The group of dealers argues GM is in a conflict of interest by focusing on maximizing its own profit on the sale of new vehicles, which the dealers say are uncompetitive
TORONTO—A group of Canadian new-vehicle dealers on May 3 won permission to sue General Motors United States in a case that goes to the heart of the relationship between the automaker and its franchised sales outlets.
In giving the green light to the lawsuit, Ontario’s top court overruled an earlier decision that the suit had no reasonable prospect of success.
The longtime Toronto-area dealers allege in their unproven claim that GM in the U.S. breached its duty of good faith and fair dealing.
In a nutshell, they argue the manufacturer is in a conflict of interest by focusing on maximizing its own profit on the sale of new vehicles at their expense. They say the company’s vehicle offerings are uncompetitive, and the corporation has refused price cuts and other incentives to increase market share.
According to the claim, dealers earn only a small profit from new vehicle sales. Instead, they rely on trade-in resales, servicing and parts sales to make their money.
As a result, they say, they want to maximize the market share of GM vehicles on the road, while the company has acted with self-interested disregard for the “disastrous financial consequences” on them.
“The (dealers) allege that there has been a devastating impact on their business as GM has suffered a decrease in market share since 2008,” according to the Appeal Court decision. “This, they say, is inconsistent with GM U.S.’s duties of good faith and fair dealing.”
The dealers also claim GM U.S. used bailout money from the governments of Canada and Ontario that flowed in the aftermath of the 2009 recession to the advantage of big-city dealers in the United States over those in the Toronto area.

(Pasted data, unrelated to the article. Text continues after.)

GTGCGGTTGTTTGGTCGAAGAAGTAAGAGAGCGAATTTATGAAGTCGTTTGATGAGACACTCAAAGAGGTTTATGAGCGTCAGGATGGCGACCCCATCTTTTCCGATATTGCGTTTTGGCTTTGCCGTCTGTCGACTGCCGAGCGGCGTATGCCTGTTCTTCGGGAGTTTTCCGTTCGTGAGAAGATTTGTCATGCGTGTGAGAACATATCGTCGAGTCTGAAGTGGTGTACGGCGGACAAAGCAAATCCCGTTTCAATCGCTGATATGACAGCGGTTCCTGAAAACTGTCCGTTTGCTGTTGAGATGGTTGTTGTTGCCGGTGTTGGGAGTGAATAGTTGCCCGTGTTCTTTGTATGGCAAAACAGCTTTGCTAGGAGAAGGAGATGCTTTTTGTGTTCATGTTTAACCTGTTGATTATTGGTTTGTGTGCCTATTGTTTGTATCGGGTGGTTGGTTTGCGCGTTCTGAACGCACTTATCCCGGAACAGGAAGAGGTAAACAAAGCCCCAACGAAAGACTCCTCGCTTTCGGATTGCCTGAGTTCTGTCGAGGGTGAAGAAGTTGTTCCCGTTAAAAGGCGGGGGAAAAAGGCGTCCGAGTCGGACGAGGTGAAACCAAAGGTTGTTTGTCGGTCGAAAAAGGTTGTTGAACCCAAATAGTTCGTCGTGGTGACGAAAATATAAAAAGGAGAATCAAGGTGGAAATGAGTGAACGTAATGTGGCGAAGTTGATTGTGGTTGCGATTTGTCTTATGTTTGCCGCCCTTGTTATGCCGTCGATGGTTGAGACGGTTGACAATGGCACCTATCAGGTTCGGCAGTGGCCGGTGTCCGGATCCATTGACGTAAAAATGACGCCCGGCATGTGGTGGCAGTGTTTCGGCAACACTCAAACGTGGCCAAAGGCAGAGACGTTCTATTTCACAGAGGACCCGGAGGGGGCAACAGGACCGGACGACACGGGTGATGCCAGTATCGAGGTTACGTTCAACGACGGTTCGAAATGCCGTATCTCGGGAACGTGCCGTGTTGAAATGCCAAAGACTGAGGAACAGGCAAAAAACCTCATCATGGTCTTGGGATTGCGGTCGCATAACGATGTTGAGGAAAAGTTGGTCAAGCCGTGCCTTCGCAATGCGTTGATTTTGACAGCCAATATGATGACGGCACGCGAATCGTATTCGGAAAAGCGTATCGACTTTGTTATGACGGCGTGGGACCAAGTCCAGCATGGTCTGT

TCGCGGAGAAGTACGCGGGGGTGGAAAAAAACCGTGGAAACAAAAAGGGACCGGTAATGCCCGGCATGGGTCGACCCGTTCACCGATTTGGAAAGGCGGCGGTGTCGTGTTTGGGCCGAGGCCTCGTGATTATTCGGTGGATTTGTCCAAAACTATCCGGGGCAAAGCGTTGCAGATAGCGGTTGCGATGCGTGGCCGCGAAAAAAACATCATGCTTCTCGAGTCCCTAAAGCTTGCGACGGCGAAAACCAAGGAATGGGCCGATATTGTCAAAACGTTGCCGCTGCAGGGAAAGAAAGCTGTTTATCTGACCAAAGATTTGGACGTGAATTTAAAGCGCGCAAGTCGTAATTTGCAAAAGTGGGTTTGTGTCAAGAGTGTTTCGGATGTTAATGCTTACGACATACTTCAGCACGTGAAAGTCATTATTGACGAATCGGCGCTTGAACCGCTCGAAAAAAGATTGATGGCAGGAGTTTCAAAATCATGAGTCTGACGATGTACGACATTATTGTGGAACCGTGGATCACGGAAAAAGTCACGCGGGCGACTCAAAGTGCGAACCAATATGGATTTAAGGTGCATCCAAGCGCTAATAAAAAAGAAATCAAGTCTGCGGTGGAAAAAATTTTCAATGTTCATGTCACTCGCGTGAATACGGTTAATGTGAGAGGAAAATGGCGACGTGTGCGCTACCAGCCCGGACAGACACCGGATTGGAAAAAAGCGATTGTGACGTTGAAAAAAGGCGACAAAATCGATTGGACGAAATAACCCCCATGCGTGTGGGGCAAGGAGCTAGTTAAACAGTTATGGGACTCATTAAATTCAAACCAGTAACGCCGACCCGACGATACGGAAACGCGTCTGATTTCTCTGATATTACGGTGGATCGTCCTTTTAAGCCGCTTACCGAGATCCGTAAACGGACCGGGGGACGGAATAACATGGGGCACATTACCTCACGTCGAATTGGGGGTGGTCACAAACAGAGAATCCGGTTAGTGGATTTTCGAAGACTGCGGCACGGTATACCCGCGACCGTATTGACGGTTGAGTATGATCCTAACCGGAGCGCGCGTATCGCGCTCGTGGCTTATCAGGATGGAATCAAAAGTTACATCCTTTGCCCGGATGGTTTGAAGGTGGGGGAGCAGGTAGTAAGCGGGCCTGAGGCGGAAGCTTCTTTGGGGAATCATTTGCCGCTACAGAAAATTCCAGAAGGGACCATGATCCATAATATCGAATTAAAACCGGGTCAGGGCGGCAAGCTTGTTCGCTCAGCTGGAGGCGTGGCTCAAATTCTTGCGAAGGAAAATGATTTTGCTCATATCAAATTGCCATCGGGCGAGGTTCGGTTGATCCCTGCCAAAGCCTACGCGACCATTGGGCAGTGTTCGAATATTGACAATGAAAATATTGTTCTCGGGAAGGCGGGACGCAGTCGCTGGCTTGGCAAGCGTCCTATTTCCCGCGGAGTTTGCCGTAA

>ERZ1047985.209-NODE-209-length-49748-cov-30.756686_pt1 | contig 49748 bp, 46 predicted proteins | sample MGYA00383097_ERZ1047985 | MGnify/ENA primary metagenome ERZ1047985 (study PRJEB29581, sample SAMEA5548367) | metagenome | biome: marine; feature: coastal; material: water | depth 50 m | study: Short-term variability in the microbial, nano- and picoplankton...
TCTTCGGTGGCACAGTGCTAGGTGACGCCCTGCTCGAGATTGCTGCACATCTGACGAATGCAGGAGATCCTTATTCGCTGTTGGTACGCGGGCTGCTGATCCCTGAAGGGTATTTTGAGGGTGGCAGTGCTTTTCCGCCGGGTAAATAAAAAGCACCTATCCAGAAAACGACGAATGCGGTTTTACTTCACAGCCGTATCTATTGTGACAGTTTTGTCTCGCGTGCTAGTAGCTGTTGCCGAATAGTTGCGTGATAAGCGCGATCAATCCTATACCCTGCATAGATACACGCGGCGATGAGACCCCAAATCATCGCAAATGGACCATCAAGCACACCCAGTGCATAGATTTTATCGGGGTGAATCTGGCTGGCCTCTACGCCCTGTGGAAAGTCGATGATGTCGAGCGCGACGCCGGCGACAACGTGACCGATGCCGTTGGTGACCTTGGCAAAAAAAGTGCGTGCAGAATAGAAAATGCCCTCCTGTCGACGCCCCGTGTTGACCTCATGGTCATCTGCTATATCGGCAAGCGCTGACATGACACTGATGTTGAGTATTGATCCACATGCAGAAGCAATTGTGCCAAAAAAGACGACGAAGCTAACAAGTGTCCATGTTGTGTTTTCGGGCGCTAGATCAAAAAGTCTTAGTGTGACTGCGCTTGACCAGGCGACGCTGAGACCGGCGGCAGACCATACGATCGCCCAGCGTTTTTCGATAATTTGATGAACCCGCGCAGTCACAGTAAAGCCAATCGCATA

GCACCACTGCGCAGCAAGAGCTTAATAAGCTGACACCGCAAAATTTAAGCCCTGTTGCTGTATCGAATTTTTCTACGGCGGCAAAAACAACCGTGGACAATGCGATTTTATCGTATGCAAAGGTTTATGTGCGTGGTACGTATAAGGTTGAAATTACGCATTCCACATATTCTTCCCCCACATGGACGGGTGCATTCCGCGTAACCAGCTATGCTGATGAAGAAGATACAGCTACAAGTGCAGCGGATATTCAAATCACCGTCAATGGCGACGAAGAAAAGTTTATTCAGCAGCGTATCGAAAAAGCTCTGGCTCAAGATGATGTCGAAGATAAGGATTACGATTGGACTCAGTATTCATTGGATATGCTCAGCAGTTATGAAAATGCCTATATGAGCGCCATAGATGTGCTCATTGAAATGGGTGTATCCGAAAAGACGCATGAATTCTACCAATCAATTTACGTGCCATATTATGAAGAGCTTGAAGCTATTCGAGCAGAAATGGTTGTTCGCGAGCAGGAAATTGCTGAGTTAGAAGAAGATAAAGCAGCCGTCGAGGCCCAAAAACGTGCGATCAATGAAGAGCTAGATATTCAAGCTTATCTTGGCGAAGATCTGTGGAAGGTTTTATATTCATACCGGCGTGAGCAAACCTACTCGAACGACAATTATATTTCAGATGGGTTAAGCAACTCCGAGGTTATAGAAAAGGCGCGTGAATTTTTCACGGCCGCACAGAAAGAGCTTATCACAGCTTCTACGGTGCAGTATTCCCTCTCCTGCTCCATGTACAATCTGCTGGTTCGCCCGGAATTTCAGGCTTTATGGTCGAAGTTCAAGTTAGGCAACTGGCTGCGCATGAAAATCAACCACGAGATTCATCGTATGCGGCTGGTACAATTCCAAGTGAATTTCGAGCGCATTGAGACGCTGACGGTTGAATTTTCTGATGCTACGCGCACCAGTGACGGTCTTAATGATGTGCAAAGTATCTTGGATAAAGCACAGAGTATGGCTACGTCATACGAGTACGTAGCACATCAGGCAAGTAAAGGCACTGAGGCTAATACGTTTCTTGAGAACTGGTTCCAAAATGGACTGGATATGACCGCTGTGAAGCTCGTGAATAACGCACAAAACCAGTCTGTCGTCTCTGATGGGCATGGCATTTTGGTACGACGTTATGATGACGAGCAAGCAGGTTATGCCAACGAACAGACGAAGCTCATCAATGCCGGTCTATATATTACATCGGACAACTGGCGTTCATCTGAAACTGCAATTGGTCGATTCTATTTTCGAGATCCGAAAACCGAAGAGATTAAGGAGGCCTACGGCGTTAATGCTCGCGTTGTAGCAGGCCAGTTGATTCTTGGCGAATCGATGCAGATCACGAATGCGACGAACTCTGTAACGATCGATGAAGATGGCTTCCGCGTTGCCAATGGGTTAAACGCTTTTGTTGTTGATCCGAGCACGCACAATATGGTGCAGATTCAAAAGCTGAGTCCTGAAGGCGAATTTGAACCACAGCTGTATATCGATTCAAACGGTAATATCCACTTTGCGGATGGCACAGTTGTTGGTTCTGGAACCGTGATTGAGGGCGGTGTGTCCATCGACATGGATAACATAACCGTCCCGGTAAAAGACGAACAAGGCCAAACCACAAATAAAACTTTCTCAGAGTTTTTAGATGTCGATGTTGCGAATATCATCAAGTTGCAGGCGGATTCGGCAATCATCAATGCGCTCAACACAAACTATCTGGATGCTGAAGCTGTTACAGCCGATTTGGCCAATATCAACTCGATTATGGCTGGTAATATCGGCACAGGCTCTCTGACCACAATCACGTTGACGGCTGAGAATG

They also argue GM U.S. makes the real decisions related to their franchises and the bulk of their Canadian sales are from imports from the company’s American operations.
Faced with the claim, GM U.S. successfully argued it owed no duty of good faith to the dealers. Essentially, the company argued it was not a direct party to the franchise agreement the Canadian dealers have.
The dealers appealed and the higher court sided with them, despite finding a lack of a direct contractual relationship between GM U.S. and the Canadian outlets.
“I do not agree that the appellants’ claims have no reasonable prospect of success,” Justice Mary Lou Benotto wrote for the Appeal Court.
“It is not plain and obvious that a parent company in the position of GM U.S. could never owe a duty of good faith or fair dealing to the appellants.”
The dealers’ claim against General Motors Canada—with some of the allegations dismissed—was allowed to proceed and was not the subject of the appeal.